Hashish is a potent form of cannabis (marijuana) produced by collecting and compressing trichomes, the most potent material from cannabis plants.
Trichomes are the fine growths on cannabis plants that produce a sticky resin.
Marijuana is a green, brown or gray mixture of dried, shredded leaves, stems, seeds and flowers of the hemp plant Cannabis sativa.
There are over 200 street names for marijuana including pot, herb, dope, reefer, grass, weed, ganja, Mary Jane, boom, gangster and chronic.
Sinsemilla, hashish and hash oil are stronger forms of marijuana.
It is usually smoked as a cigarette (called a joint or a nail) or in a pipe or bong. In recent years, marijuana has appeared in blunts, which are cigars that have been emptied of tobacco and refilled with marijuana, often in combination with another drug, such as crack. Some users also mix marijuana into foods or use it to brew tea.
The main active chemical in marijuana is THC (delta-9-tetrahydrocannabinol). Marijuana’s effects on the user depend on the strength or potency of the THC it contains. Hashish contains the same active ingredients as marijuana, like THC and other cannabinoids, but with higher concentrations.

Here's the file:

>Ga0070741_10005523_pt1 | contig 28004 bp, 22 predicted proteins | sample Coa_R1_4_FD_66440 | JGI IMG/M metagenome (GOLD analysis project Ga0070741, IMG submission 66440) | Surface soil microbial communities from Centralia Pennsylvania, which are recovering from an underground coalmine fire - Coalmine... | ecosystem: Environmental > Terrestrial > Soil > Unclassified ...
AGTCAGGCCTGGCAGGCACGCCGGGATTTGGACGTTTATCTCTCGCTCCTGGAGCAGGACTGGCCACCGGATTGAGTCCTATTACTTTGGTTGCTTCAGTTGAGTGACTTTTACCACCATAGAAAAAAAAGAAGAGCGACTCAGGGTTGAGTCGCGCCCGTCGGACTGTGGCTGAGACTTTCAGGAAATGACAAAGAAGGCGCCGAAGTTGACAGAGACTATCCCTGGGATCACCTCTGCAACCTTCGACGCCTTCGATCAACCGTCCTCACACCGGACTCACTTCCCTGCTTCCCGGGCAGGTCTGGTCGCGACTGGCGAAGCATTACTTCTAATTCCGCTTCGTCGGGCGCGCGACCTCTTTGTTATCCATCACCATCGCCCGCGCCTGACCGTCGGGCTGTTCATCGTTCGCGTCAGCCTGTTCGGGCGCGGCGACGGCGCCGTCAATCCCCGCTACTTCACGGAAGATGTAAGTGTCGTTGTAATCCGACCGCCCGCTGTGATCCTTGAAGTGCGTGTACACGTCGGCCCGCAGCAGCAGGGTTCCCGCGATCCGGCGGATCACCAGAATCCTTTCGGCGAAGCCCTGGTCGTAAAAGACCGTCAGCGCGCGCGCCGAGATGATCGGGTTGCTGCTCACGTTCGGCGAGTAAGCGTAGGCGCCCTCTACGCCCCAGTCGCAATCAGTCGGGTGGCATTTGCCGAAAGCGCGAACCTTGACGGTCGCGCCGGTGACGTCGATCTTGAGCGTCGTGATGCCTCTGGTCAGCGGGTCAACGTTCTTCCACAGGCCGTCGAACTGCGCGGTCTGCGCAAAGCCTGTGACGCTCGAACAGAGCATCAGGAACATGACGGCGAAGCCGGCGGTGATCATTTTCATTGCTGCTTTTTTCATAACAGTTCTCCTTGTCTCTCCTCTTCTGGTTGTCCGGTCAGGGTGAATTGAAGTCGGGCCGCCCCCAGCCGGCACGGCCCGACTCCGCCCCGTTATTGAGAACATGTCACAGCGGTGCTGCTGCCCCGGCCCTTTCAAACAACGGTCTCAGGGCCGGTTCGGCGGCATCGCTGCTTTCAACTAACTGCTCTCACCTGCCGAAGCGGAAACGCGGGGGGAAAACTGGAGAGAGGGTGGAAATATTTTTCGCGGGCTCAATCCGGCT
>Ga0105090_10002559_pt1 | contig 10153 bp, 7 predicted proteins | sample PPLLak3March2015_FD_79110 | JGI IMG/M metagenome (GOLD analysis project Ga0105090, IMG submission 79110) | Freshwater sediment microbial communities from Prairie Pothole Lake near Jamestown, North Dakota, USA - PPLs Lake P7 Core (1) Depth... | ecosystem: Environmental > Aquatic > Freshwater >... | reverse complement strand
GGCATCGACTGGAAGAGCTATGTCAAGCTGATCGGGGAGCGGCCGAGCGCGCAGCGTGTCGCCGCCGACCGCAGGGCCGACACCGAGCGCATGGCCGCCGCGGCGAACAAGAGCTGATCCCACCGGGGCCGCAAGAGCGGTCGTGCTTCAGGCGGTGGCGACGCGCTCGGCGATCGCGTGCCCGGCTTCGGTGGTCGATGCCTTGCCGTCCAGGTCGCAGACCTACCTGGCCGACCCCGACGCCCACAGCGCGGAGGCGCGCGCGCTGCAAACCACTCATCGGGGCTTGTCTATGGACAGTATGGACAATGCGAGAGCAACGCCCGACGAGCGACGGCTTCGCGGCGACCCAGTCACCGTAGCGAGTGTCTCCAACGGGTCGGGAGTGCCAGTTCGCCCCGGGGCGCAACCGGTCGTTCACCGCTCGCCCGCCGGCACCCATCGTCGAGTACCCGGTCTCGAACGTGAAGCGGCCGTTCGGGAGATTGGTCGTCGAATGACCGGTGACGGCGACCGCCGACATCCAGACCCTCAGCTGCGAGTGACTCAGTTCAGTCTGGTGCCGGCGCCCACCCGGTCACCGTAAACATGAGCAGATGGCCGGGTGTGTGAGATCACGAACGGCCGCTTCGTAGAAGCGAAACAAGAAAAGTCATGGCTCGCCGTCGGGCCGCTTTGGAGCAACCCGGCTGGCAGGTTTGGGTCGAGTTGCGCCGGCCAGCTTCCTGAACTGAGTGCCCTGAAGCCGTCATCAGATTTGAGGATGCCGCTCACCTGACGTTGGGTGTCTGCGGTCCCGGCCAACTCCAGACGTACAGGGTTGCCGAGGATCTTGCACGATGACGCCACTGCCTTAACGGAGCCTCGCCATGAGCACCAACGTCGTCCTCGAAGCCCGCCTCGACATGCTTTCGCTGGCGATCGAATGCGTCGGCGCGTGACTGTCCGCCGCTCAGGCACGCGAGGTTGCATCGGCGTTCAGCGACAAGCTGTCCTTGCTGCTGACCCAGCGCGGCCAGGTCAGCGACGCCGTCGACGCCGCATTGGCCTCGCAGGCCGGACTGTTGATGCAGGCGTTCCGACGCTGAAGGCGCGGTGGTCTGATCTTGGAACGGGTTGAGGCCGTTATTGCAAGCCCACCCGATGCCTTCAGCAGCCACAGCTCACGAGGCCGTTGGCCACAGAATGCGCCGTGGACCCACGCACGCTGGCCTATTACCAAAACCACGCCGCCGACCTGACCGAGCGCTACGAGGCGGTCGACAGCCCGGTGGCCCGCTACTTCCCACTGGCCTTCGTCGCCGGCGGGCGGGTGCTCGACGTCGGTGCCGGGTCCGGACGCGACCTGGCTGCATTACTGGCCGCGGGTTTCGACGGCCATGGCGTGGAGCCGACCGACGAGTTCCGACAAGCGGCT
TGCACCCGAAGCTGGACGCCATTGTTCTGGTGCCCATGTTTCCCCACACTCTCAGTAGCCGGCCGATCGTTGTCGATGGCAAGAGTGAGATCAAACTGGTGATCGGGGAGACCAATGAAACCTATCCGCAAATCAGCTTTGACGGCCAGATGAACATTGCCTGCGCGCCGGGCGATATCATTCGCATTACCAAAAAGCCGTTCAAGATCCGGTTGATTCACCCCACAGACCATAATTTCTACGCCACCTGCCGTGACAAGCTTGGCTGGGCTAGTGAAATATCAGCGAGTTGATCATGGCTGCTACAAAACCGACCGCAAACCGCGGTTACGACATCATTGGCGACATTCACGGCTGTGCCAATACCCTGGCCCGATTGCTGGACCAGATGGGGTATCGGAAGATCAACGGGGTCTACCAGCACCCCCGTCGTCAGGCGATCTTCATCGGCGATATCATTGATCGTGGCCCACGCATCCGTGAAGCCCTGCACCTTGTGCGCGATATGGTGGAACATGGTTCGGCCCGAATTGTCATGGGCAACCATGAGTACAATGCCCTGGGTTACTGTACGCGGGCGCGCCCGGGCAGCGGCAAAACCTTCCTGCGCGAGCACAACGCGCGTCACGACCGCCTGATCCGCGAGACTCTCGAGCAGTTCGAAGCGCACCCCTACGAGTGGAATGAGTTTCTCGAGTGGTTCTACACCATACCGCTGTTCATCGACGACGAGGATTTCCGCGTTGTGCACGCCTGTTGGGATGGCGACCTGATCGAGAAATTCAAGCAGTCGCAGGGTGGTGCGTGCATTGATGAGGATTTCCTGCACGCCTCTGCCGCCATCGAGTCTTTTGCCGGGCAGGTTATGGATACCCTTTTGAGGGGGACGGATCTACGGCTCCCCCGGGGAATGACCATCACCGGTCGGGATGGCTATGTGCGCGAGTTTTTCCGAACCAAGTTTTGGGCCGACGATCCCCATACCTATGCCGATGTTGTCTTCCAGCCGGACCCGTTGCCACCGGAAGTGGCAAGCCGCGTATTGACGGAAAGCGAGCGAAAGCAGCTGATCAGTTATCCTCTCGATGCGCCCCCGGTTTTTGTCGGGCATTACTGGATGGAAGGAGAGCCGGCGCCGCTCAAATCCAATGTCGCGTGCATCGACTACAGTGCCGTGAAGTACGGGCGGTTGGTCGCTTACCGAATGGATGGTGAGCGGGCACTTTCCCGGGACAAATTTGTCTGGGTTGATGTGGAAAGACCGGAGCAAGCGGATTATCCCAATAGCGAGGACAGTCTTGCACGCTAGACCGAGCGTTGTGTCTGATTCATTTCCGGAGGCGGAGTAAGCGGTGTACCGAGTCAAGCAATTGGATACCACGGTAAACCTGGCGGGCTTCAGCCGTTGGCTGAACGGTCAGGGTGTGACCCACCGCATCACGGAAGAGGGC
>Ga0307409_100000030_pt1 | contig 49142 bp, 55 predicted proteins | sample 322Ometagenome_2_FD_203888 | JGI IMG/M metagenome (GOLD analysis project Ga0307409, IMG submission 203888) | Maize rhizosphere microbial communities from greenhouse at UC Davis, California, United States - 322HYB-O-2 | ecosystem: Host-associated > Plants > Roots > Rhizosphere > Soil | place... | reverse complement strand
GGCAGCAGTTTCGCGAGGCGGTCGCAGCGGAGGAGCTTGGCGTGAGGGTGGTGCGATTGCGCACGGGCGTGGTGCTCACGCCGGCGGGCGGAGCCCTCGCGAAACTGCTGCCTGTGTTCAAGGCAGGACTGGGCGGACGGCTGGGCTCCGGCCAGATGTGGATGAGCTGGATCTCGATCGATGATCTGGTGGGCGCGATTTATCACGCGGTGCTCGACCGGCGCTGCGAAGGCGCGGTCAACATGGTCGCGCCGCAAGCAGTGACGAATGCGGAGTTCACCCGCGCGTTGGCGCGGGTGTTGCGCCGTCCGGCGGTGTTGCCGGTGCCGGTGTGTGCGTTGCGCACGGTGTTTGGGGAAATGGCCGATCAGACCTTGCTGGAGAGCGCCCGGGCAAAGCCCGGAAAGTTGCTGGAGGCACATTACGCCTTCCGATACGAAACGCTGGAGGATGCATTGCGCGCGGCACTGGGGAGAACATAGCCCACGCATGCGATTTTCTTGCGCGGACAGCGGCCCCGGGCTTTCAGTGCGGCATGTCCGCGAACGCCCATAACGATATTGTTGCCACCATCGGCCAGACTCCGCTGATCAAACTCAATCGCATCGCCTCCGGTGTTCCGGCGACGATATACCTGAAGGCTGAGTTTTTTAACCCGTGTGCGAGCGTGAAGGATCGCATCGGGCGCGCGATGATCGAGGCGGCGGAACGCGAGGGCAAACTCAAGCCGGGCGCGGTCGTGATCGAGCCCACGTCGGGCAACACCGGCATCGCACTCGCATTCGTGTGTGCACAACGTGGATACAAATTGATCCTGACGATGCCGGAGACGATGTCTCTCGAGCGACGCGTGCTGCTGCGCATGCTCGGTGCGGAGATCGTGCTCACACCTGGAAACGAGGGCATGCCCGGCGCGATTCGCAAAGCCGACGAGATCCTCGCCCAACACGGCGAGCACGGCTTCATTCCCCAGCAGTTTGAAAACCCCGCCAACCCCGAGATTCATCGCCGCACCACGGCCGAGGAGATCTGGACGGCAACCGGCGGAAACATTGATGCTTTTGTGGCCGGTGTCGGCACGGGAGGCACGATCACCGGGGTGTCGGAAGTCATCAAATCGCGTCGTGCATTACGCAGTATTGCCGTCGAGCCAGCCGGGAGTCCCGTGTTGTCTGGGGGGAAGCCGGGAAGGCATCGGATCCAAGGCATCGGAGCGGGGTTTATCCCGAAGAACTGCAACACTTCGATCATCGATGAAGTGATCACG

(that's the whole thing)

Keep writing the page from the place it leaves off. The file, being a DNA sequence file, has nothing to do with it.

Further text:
The short-term effects of marijuana or hashish use include problems with memory and learning; distorted perception (sights, sounds, time, touch); difficulty in thinking and problem solving; loss of coordination; and increased heart rate, anxiety, and panic attacks.
THC in marijuana is strongly absorbed by fatty tissues in various organs. Generally, traces of THC can be detected by standard urine testing methods several days after a smoking session. In heavy chronic users, traces can sometimes be detected for weeks after they have stopped using marijuana.
People who smoke marijuana often have the same respiratory problems as cigarette smokers. These individuals may have daily cough and phlegm, symptoms of chronic bronchitis, and more frequent chest colds. They are also at greater risk of getting lung infections like pneumonia. Marijuana contains some of the same, and sometimes even more, of the cancer-causing chemicals found in cigarette smoke.
Drugs.com. February 2016. View Source.